Urinary tract infections (UTIs) are among the most common bacterial infections. They usually require treatment with antibiotics, and almost a quarter of treated cases lead to recurrent infection. The vast majority of UTIs are caused by a subspecies of the bacterium Escherichia coli, which infect cells that line the bladder wall and form what are known as “intracellular bacterial communities”.
The “communities” repeatedly rupture and bacteria re-enter neighboring cells, eventually killing off the so-called “umbrella cells” that line the outermost layer of the bladder’s epithelium. The loss of umbrella cells then allows the bacteria to invade the deeper layers of the bladder, where they can form “quiescent intracellular reservoirs” that are resistant to antibiotics and cause UTI recurrences. The dynamics of these events are hard to capture in vivo in animal models.
“Infection dynamics are difficult to capture from static imaging of tissue explants at serial time points,” says Kunal Sharma, the lead author on the two studies. “Thus far, in vitro models have not recapitulated bladder architecture with sufficient fidelity to study the time course of these events.”
To address this, the group of Professor John McKinney at EPFL’s School of Life Sciences developed two complementary bladder models to study UTIs in a more controlled way. The first model consists of bladder organoids that recreate the 3D stratified architecture of the bladder epithelium. Organoids are tiny lab-grown tissues and organs that are anatomically correct and physiologically functional.
The second model is a bladder-on-a-chip that incorporates physiological stimuli, e.g. the mechanical effect of bladder filling and voiding, as well as an interface with the vasculature to study immune cell migration to sites of infection. The advances are published in the journals Cell Reports and eLife.
“By generating organoids from a mouse with a fluorescent label incorporated within cell membranes, we could use live-cell confocal imaging at EPFL’s BioImaging & Optics Core Facility to identify specific bacterial niches within the organoid with a high spatial resolution,” says Sharma. “By imaging multiple organoids, we managed to identify heterogeneity and diverse outcomes of host-pathogen interactions. This proof-of-concept system has shown promising potential for follow up studies on bacterial persistence to antibiotics and the dynamics of immune cell responses to infection.”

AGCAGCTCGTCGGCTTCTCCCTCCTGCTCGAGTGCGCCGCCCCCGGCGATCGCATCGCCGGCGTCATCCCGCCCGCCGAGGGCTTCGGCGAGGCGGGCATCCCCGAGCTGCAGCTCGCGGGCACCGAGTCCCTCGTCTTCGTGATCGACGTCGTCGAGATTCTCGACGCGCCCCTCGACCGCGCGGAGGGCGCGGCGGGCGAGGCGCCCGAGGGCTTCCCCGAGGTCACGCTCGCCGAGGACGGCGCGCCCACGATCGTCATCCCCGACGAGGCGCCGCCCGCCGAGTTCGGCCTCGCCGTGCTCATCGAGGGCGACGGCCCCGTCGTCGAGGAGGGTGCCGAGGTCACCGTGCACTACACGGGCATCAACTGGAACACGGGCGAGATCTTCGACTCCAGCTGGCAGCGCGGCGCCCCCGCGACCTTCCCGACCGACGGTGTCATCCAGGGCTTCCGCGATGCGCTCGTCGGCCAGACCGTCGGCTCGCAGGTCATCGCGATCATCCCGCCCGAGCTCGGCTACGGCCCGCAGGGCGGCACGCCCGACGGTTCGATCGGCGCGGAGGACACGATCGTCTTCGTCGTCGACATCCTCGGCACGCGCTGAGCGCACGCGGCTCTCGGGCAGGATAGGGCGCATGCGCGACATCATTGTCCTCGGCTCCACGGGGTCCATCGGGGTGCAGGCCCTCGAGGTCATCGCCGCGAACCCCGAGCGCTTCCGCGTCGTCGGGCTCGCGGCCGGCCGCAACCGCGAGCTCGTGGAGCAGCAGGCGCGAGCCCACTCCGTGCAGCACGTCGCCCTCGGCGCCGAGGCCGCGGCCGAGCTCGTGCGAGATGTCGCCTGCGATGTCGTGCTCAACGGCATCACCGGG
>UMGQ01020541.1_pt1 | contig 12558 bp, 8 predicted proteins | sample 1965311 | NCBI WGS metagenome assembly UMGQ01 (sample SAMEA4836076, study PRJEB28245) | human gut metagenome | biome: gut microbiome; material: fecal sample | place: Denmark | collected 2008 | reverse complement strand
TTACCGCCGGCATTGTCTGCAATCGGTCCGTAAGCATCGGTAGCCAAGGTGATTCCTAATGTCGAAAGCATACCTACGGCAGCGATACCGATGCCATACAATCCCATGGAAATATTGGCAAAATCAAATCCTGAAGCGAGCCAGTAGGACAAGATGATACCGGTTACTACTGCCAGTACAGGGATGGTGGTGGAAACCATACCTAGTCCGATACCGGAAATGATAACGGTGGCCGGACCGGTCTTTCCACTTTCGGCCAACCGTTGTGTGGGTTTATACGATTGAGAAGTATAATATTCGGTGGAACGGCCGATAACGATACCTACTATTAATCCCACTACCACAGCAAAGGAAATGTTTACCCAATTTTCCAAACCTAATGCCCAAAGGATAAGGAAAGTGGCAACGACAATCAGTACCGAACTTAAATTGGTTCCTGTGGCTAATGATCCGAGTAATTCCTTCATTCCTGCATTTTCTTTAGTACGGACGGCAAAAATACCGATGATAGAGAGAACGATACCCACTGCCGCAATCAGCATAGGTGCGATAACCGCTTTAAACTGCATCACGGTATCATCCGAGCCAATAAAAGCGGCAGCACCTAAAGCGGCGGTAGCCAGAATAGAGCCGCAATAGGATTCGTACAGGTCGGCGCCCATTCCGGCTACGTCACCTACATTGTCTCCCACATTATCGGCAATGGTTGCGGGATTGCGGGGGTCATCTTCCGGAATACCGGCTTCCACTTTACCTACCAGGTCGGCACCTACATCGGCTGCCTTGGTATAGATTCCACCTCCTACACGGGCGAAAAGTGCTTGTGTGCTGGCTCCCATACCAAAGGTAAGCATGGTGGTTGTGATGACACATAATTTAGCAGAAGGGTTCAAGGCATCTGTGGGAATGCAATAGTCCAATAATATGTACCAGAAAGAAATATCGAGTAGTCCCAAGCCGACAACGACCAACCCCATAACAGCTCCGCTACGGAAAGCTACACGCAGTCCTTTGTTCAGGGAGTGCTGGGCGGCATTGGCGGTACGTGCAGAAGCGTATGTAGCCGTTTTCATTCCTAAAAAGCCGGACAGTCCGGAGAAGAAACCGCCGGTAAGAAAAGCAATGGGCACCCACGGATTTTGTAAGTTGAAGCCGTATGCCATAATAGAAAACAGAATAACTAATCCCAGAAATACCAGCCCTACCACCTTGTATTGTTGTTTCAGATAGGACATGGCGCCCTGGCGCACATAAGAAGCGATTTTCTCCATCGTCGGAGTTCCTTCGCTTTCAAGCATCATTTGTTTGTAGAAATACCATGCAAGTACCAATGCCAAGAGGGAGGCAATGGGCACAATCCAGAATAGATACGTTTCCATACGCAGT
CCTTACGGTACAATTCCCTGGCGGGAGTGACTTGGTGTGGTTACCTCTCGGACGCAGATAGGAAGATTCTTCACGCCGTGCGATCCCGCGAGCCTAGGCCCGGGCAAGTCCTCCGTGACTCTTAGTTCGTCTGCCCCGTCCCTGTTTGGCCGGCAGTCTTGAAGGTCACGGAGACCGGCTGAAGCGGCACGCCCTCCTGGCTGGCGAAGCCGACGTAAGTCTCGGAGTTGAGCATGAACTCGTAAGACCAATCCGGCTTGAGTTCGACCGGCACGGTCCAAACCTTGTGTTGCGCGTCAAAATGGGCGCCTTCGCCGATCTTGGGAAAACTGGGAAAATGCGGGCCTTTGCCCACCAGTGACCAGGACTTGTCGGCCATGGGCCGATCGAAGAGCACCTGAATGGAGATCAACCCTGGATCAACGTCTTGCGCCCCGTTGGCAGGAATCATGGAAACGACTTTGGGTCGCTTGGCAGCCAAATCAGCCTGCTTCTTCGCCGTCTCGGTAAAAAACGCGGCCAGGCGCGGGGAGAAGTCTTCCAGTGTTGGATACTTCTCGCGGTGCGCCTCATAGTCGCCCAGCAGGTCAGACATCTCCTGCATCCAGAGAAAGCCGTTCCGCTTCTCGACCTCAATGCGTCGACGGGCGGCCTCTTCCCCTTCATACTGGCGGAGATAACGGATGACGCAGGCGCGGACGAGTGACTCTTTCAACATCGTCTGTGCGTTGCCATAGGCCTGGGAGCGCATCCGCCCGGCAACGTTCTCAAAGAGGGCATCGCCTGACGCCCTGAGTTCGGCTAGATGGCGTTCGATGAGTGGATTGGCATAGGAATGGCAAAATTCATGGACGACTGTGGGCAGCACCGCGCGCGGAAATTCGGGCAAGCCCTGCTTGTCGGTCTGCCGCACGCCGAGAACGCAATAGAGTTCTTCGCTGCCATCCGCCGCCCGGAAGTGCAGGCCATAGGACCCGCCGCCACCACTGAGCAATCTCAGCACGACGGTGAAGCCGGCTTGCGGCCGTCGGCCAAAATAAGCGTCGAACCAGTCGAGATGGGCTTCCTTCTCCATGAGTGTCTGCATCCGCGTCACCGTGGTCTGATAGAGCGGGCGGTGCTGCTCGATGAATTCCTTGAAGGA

In combination with volumetric electron microscopy performed by EPFL’s Biological Electron Microscopy Facility, the researchers found that solitary bacteria rapidly invade into deeper layers of the bladder, independently of the formation of intracellular bacterial communities, where they are protected from antibiotics and host immune cells. These findings could be leveraged to improve UTI treatment strategies.
In the complementary bladder-on-chip model, the researchers looked at the growth dynamics of bacteria within intracellular bacterial communities over time. They grew human umbrella and endothelial cells together under a simulated urine-flow system, and applied mechanical stresses to mimic the natural expansion and contraction of the bladder.
This study focused on the role of neutrophil recruitment in response to infection, revealing that neutrophils cannot eliminate intracellular bacterial communities. By tracking intracellular bacterial communities over successive cycles of antibiotic treatment, the researchers found them to be highly dynamic and resistant to antibiotics.
“These studies are part of the NCCR-funded “AntiResist” consortium aimed at developing more realistic in vitro models for infectious diseases, and using this knowledge to develop optimal treatment strategies, which could potentially have an enormous impact on human health,” says McKinney.
“Microphysiological models bridge the gap between simple cell culture systems and animal models,” says Vivek V. Thacker, a senior author on both studies. “The two models complement each other well and are tailored to study specific aspects of the disease. We hope they will serve as a resource for the wider microbiology community and advance the synergies between the tissue engineering and infectious diseases communities.”